What does this have to do with patient engagement? Well, for starters when you are “(expletive deleted) starving”, it is a bit more difficult to muster the mental prowess required to engage your health care provider on a level playing field. The landmark “quasi-experimental” study on inviting patients at several elite health care institutions to view their visit notes, published earlier this month, did not measure the level of hunger amongst participating patients and/or their children. So, if you are building patient engagement paraphernalia and expect to be paid for your efforts, your target market excludes the 49 million food-insecure Americans and in all likelihood excludes most of the remaining 50% of Americans living on less than the $50,054 median income, and probably the vast majority of the more fortunate 50%, some of whom may be able to afford your products if they were chronically ill or actively preparing themselves for medical disaster, which most are not. This is probably why patient engagement is something thrust upon the health care scene from above, just like EHRs, and not a market demand sprouting from unfulfilled needs of would be buyers. And this is also why, patient engagement campaigns, just like EHR adoption efforts, are financed by the middle-men of health care (i.e. those who use our collective health care dollars to purchase medical services on our behalf), in the belief that somehow patient engagement fueled by technology will reduce the costs of medical services. These “purchasers” of health care services are the most likely target market for patient engagement tool builders, service providers and the quintessential consultants.

This is not an entirely bad idea, just like covering a gaping wound with a Band-Aid is not an entirely bad idea, and there is plenty quasi-experimental and quasi-scientific research to show mild correlation between costs and technology, and it doesn’t take a genius to figure out that if patients managed their own care, and if they did it well enough, we would need to pay less to medical professionals for doing the same. The new iPhone and Internet based care management products are certainly promising to dramatically improve lay patients’ abilities to take care of themselves. The mountains of patient education tools and materials written at a “culturally appropriate” 4th grade literacy level with lots of colorful pictures and big fonts are presumably targeting, amongst others, those who are on and off “(expletive deleted) starving”, and may even help avoid a trip to the ED for some asthmatic children surviving on $2 a day. But this type of palliative approach to poverty is not likely to have significant impact on costs of care, because instead of shrinking away and perishing, poverty seems to grow and expand by leaps and bounds, and since 1/5 of our future generation is infected, the growth of expenditures well into the foreseeable future is pretty much guaranteed. Why? Because poor people are disproportionately sicker than rich ones (see CDC numbers below), and no amount of colorful pamphlets and free apps is going to change that.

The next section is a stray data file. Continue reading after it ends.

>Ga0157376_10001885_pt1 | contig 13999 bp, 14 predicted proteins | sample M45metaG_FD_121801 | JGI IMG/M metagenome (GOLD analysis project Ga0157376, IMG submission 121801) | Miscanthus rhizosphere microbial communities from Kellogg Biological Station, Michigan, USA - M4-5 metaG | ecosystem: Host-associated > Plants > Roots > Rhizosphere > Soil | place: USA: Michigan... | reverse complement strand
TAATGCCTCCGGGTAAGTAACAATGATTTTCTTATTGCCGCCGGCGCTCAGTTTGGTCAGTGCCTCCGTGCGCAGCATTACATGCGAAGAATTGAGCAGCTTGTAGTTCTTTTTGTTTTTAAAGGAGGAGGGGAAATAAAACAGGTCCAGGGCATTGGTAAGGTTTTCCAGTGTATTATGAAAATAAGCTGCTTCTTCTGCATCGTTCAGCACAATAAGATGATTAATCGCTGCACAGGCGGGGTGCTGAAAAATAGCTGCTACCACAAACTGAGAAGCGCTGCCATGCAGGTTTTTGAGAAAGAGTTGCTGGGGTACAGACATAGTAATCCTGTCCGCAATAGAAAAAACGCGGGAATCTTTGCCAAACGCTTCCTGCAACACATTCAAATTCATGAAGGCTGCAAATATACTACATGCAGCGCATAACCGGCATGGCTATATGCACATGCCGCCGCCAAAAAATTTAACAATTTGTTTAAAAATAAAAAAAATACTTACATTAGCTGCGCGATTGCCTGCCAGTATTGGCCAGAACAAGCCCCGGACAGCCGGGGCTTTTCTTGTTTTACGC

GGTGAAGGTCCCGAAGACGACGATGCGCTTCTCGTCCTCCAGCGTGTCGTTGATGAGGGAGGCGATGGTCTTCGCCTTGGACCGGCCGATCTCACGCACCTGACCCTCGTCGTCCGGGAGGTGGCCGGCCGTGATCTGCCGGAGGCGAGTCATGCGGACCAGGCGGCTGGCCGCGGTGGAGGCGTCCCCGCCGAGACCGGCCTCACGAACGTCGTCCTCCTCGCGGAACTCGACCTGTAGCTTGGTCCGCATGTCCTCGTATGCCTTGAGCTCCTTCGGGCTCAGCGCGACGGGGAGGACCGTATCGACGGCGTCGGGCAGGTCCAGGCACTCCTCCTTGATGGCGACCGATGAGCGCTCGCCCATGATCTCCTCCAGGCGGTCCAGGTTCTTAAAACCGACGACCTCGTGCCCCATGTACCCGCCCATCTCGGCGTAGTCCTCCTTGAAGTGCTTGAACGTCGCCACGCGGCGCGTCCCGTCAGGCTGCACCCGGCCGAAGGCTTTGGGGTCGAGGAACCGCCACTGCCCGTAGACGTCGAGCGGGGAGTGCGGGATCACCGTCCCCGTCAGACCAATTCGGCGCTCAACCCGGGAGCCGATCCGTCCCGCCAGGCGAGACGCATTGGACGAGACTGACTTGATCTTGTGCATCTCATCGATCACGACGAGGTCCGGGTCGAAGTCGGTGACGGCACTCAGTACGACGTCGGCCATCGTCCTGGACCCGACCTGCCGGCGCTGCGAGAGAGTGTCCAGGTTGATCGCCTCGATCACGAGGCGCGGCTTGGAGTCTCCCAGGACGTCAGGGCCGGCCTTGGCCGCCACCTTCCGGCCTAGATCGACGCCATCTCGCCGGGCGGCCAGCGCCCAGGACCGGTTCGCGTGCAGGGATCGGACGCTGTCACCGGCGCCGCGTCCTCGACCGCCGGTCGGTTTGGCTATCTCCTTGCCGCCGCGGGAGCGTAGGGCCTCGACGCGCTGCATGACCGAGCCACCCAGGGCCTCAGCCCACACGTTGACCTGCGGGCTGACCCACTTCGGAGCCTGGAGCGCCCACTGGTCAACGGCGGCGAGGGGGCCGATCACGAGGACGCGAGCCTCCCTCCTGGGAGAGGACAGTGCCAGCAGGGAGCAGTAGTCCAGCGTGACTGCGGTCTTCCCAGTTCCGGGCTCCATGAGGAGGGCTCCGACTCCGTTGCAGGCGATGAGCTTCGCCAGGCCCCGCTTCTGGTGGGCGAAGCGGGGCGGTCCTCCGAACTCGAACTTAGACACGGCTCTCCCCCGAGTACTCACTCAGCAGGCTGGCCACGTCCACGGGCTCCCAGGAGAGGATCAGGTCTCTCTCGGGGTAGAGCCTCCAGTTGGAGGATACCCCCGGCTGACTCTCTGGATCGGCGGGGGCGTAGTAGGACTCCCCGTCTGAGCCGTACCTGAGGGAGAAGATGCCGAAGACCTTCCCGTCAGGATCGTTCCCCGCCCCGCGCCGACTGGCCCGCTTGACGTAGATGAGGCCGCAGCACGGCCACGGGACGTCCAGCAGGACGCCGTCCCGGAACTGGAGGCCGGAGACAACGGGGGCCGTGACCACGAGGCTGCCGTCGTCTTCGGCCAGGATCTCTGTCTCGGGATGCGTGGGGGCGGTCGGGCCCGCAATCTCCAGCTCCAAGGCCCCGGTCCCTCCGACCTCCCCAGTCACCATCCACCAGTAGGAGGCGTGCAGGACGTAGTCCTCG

The futile attempt to provide cheaper care to poor people

If you are one of the many talented and passionate people working diligently to improve health and health care in this country, you may want to quit the Band-Aid public-private industrial complex that is squandering billions of taxpayers’ dollars in a futile attempt to provide cheaper care to poor people, and perhaps consider redirecting your efforts towards solving the underlying problem of poverty, and reducing to zero the number of Americans, particularly children, who are “(expletive deleted) starving”.

Margalit Gur-Arie is a partner at EHR pathway, LLC and Gross Technologies, Inc. She blogs at On Healthcare Technology.